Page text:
The EU’s energy strategy for Russia will largely bypass Ireland as there are no direct ties to the bloc

Ireland remains on the fringes of the EU’s latest energy emergency plan due to a lack of infrastructure.

European Commission President Ursula von der Leyen unveiled a range of new measures aimed at reducing prices and covering potential shortages this winter and next.

The measures end before a gas price cap, but as a last resort include a “dynamic price cap” on Europe’s main gas exchange, a temporary “spike collar” to limit daily fluctuations in energy derivatives markets and a new price benchmark for liquefied natural gas (LNG).

Proposals include pooling gas purchases, sharing gas stocks in an emergency and redirecting €40 billion of unspent EU budget funds to help vulnerable businesses and households.

They have to be approved by EU governments before they can be fleshed out.

But without gas storage facilities, liquefied natural gas (LNG) terminals or pipeline links to mainland Europe, Ireland will be entirely dependent on the UK for a supply crisis this winter and next.

A Commission proposal published yesterday promises “strong coordination” with non-EU countries when purchasing gas.

The text says the bloc will “ensure that a member state facing an emergency receives gas from the others in exchange for fair compensation”, including EU members linked “through a third country”.

Ireland gets around 30 per cent of its gas supplies from the Corrib field and the majority from two pipelines linking Scotland to Northern Ireland.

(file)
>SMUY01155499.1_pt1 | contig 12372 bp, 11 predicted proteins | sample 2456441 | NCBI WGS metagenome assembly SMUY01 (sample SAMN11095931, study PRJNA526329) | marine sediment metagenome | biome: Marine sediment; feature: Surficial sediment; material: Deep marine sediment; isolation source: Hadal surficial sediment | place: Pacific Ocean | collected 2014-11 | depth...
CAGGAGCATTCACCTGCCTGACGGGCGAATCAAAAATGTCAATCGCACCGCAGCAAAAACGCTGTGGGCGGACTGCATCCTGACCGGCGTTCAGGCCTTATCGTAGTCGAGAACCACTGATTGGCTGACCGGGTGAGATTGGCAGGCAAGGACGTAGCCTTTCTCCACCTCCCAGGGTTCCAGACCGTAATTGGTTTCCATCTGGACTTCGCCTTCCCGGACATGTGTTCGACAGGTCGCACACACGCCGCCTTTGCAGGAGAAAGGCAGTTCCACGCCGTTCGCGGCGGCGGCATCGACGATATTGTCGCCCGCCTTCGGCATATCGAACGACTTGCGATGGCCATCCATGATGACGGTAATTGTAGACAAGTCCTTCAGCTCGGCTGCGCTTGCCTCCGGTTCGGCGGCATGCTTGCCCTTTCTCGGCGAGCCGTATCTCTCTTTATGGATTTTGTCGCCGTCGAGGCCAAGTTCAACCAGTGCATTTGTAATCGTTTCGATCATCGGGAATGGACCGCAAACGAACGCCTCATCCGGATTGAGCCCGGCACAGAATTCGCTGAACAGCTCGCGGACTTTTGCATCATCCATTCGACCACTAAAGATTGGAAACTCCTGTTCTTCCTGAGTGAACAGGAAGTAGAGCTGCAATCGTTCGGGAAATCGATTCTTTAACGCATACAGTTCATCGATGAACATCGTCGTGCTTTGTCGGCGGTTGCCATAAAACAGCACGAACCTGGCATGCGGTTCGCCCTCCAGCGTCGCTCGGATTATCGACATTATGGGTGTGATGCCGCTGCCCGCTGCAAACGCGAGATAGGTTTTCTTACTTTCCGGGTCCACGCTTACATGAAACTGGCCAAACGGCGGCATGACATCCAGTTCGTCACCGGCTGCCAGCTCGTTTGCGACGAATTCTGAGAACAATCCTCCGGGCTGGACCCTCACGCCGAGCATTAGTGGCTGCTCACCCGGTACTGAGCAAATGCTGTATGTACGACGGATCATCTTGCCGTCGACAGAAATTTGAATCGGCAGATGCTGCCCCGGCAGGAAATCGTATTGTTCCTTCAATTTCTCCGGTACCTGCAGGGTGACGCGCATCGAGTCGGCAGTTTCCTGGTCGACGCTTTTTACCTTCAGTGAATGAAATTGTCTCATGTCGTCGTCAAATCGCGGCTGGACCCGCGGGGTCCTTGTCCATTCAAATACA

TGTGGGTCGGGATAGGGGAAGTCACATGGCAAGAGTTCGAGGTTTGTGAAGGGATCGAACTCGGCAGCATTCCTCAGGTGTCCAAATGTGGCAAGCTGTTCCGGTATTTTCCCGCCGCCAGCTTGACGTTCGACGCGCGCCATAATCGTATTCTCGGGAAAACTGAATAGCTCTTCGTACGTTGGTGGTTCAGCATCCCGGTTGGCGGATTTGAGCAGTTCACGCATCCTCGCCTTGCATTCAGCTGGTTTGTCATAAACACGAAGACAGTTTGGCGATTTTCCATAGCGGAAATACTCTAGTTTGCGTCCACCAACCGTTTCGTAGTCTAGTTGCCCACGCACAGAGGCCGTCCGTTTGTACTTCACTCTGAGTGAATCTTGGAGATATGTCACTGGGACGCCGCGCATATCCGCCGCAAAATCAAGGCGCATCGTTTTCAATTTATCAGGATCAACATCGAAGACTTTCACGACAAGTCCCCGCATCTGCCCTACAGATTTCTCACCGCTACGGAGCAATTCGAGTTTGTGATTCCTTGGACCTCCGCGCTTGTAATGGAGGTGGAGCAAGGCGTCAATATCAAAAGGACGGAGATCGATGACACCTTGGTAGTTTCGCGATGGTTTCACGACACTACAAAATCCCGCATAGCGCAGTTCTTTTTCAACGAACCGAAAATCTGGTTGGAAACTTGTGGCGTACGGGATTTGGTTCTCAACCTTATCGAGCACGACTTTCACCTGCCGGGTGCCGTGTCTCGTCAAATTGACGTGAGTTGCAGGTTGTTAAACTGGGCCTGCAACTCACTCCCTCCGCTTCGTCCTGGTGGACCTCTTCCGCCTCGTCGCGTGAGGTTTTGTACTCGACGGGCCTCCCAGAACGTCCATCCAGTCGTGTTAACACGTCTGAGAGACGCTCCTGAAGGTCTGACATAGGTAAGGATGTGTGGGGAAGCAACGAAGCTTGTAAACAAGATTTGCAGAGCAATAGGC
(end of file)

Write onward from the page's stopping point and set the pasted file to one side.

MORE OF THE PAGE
“The European single market for gas and uninterrupted gas trade within the Union are a prerequisite for a safe winter for all Europeans this year and next,” the proposal reads.

Ms von der Leyen said the EU will study a Spanish-style system that caps the price of gas used to generate electricity.

But she said there needs to be a balance to ensure EU countries don’t subsidize “cheap electricity” for their neighbors inside and outside the bloc.

The EU has already filled its gas storage facilities to 91 per cent, but braces for more pain next year or harsher weather this winter.

Many of the new measures will not come into force until next March – the derivatives collar is to apply from January – and will be linked to the reduction in gas consumption.

“We cannot create higher gas demand,” said EU Energy Commissioner Kadri Simson.

According to European Commission data, Ireland is the only country where gas consumption increased in the second quarter of this year.

Irish gas consumption rose 6.4% year-on-year, while in the EU as a whole it fell 16%.

EU leaders, including Taoiseach Micheál Martin, will discuss the measures at a summit in Brussels on Thursday and Friday.

But the bloc is divided, with Italy, Poland, Greece and Belgium supporting a wholesale price cap but differing on how it should be implemented.

Both Germany and the Netherlands say a price cap will only discourage alternative suppliers from selling energy into the EU.

Spain and Portugal’s cap on gas for power generation is backed by France.

Finance Secretary Paschal Donohoe and Environment Secretary Eamon Ryan have previously opposed a gas price cap, saying it could have unintended consequences, including an increase in energy consumption. The EU’s energy strategy for Russia will largely bypass Ireland as there are no direct ties to the bloc

Fry Electronics Team

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